Despite being one of the most important centers of the Islamic world, Esfahan is also known for its religious tolerance. The city is home to a great population of Armenians and Jews. The Vank Cathedral, built during the reign of Shah Abbas II in 1663, is the most famous of the three churches in the city. Although it has a modest exterior, the church has a lavishly decorated interior with a central dome painted with a delicate blue and gold.
Ehsan, a 38-year-old local tour guide who frequently travels to Esfahan, said he has never seen this many foreign tourists in Esfahan or other major cities before. “Nowadays, there are places where the number of foreign visitors is much higher than locals [tourists]. It’s good for our economy,” he told Al-Monitor.
Fereydoun Allahyari, the director general of the Esfahan Cultural Heritage, Handicrafts and Tourism Department, told Al-Monitor that the number of foreign tourists visiting Esfahan has increased by 400% over the past four years, giving Esfahan the first rank in terms of annual increase of tourists from abroad. “Last year 250,000 foreign travelers visited Esfahan, and we expect the figure to reach 350,000 by the end of this year,” Allahyari added.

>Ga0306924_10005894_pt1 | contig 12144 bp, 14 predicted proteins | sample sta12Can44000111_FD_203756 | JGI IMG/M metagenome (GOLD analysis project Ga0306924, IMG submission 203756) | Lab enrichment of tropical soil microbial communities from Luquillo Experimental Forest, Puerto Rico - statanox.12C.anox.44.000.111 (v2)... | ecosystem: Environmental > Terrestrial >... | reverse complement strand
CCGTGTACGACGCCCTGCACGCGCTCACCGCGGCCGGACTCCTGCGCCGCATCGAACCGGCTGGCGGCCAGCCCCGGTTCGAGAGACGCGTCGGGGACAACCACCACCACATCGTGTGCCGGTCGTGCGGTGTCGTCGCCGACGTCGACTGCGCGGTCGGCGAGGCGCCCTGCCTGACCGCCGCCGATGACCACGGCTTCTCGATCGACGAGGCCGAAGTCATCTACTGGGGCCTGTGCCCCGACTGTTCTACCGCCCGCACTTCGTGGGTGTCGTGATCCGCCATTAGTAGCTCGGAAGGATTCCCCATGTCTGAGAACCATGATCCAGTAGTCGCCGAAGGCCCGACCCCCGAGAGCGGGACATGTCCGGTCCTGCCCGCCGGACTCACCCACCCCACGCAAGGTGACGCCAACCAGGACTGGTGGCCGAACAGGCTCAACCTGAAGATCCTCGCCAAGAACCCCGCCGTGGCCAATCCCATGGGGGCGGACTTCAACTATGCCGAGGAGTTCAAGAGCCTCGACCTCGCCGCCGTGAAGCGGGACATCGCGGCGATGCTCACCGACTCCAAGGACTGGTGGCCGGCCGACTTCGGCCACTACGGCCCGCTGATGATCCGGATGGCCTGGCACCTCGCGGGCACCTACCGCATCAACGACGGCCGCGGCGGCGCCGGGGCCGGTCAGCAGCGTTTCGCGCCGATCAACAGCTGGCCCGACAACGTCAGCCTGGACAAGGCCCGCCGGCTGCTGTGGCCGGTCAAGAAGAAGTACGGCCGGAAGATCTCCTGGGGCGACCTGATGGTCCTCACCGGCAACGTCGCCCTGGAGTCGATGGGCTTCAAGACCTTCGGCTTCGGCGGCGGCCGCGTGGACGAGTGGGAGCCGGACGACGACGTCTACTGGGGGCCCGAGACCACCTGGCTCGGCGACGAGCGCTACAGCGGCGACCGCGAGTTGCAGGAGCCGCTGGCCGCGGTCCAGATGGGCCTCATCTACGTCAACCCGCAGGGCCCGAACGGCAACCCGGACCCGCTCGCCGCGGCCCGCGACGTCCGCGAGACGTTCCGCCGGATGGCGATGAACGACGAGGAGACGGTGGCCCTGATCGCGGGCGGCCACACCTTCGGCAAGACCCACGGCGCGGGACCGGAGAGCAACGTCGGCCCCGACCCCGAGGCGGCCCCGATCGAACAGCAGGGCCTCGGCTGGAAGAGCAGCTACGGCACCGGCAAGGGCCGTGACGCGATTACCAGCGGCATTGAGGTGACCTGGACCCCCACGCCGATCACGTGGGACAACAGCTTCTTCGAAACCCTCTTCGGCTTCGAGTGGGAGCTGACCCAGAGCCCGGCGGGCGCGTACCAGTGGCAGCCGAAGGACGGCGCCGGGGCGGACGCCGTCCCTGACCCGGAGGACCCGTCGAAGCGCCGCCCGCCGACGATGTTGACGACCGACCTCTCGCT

Noting that the average age of foreign tourists visiting Esfahan has dropped — from a previous average of 50 to between 20 and 30 — Allahyari stressed that “our plan is to attract 1 million foreign tourists annually by 2021.”
As the city’s versatility has earned it the nickname “Nesfe Jahan” ("Half of the World"), it appears that Esfahan is on track to tower as one of Iran’s top travel destinations for years to come.